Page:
December 6, 2013

Good to Great by Jim Collins (Business Book Summary)

I'm taking a different approach with this one and providing a summary below instead of my usual review.  I used this sample in my application to write summaries of business books and figured I'd make it public - both for people interested in an overview as well as for future freelance opportunities.

Key Concepts

Formulas for significant company change are generally myths.  It takes more than stock options, fear, or technology to product great results.  Jim Collins and his research team studied 1,435 companies to determine qualities that made them great.

  • Start with the “who” rather than the “where”.  The right people should be on board before direction is determined.  Once the right people are on the team, issues surrounding motivation take care of themselves.

  • Discipline needs to be a priority.  Discipline is even more important than having the right people or determining a direction.

  • Good-to-great leaders are those who can focus on one main idea. This sharp focus helps people become great in a specific area.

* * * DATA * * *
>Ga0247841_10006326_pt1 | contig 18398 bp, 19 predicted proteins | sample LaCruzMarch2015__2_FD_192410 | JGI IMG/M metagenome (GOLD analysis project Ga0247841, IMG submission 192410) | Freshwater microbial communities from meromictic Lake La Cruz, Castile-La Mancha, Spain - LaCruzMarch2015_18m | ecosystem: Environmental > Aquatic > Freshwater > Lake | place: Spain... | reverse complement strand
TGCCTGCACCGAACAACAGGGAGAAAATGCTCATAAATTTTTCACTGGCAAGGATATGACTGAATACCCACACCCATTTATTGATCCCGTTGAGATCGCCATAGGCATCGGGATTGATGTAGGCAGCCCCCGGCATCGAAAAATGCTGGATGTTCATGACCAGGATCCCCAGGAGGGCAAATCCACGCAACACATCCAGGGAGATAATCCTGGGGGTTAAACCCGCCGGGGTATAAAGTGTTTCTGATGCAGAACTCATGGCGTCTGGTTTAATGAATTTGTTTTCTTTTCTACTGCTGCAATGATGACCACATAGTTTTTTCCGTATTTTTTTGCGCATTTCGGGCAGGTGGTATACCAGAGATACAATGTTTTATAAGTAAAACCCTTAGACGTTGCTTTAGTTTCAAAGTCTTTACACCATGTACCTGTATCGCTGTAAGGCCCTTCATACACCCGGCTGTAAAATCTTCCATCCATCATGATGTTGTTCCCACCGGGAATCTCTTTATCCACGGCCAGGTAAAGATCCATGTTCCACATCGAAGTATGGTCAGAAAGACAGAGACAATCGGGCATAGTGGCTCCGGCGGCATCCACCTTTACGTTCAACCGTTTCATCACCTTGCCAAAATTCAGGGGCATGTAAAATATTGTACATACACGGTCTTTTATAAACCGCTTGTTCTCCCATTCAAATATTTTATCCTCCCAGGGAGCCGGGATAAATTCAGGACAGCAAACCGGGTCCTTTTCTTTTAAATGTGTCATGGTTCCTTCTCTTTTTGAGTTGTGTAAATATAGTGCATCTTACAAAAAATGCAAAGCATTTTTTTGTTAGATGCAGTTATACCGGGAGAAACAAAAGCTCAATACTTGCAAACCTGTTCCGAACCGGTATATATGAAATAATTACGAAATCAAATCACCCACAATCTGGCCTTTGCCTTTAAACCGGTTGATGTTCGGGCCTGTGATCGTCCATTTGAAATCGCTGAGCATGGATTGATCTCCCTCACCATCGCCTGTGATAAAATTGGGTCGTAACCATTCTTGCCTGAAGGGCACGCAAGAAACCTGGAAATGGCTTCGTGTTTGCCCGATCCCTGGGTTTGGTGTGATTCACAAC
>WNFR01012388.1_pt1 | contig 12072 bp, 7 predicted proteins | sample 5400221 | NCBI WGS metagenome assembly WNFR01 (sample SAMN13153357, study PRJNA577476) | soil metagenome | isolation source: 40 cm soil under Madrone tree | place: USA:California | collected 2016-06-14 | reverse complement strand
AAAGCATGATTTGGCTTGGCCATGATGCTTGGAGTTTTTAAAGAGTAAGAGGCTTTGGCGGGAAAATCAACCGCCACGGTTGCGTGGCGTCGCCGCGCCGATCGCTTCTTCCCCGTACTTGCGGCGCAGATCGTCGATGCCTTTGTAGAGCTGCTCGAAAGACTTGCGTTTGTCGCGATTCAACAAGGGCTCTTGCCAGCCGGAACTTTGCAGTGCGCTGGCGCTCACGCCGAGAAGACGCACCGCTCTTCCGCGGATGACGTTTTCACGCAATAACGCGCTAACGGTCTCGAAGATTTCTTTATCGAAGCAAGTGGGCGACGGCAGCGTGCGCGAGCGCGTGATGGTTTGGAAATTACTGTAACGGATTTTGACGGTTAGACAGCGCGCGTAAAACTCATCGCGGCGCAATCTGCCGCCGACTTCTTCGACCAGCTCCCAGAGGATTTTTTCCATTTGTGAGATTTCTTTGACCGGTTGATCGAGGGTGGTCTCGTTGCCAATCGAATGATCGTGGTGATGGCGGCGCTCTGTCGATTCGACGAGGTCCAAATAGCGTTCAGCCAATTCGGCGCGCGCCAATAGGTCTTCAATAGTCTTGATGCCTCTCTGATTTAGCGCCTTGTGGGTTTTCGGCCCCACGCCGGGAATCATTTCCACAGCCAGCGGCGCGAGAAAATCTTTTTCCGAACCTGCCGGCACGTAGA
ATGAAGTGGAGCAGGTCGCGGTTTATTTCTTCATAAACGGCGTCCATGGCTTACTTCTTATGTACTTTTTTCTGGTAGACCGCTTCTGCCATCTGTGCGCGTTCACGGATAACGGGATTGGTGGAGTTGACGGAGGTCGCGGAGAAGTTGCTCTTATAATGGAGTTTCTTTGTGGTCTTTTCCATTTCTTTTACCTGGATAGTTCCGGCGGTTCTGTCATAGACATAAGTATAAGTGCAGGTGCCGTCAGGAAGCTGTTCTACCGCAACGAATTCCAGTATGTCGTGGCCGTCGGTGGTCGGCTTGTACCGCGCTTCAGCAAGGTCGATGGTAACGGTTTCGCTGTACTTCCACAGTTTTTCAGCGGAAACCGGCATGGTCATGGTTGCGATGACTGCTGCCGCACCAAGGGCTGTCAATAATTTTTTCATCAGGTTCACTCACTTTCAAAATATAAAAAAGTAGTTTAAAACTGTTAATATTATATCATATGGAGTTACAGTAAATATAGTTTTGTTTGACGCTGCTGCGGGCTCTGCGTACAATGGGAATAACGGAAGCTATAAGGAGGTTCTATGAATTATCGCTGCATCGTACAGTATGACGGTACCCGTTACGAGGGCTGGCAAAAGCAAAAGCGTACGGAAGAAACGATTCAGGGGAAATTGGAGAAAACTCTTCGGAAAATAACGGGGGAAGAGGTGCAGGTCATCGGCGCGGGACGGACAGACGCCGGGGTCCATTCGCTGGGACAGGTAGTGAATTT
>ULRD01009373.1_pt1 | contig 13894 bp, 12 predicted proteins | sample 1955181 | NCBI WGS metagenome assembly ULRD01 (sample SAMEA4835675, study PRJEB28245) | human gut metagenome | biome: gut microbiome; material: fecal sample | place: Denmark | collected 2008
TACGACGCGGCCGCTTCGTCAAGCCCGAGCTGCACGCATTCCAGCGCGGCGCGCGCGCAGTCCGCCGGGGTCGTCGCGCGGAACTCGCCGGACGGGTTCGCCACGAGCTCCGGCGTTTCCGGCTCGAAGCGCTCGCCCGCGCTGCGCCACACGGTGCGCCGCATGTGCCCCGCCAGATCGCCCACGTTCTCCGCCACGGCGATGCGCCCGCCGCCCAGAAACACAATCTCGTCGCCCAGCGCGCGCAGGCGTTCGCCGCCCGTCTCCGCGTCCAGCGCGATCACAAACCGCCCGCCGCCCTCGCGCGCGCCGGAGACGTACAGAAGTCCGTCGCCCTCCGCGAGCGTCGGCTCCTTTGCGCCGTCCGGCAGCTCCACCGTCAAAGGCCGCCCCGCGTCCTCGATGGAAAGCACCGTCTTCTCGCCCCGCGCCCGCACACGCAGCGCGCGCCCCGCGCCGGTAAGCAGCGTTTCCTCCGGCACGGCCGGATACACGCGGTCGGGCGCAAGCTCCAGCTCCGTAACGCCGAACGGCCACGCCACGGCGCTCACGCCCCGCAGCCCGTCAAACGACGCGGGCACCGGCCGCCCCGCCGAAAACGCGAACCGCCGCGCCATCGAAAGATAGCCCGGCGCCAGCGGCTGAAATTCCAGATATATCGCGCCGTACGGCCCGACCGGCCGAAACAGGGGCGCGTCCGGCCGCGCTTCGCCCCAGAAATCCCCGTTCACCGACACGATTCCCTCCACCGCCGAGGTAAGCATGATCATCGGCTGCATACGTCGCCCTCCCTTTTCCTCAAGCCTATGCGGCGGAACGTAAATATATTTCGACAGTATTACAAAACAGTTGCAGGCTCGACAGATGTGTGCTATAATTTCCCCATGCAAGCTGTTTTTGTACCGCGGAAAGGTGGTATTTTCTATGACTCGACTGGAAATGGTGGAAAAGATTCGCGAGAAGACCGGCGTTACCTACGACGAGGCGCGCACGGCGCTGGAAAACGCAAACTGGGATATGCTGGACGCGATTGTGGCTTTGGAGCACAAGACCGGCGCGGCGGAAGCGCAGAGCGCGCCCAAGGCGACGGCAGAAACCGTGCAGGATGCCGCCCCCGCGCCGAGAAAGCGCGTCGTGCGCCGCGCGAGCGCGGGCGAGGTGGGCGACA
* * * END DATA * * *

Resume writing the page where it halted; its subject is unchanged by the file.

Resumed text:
• Everyone should have a stop-doing list. People need to eliminate tasks that are not bringing them to greatness.

  • Greatness comes from diligence rather than an instant moment.  Success does not happen overnight, but rather as a result of effort and time.


Company change is not something that happens overnight which contradicts the story often portrayed in the media.   It takes discipline, effort, and focus rather than one defining moment.  

David Maxwell, who became the CEO of Fannie Mae in 1981, reached greatness with the people who surrounded him.  His efforts were on hiring the right people to help turn the company around from the troubled state it was in when he stepped into this role.

Wells Fargo is another company that did not move from good-to-great overnight.  It happened once they defined their most important goal which was to “run the bank like a business”.  Once this simple idea became their focus, their bottom line improved, but it did take time.

In addition to building momentum and having the right people on board, business leaders should also create a stop-doing list.  For example, Darwin Smith of Kimberly-Clark knew much of his revenue was from traditional paper mills.  Although the company had a secure business model, they believed their shot at greatness was to become a paper-based consumer company which meant traditional paper mills would move to their not-doing list.  They had plenty of critics as a result of this decision, but eventually became the top paper-based consumer products company.  It took time and effort, but with this mindset, they eventually reached the top spot in their industry.

Final thoughts

Good to Great shows leaders how to build a great company over time.   The book includes real world examples of companies who have succeeded by changing their thinking on leadership and discipline.

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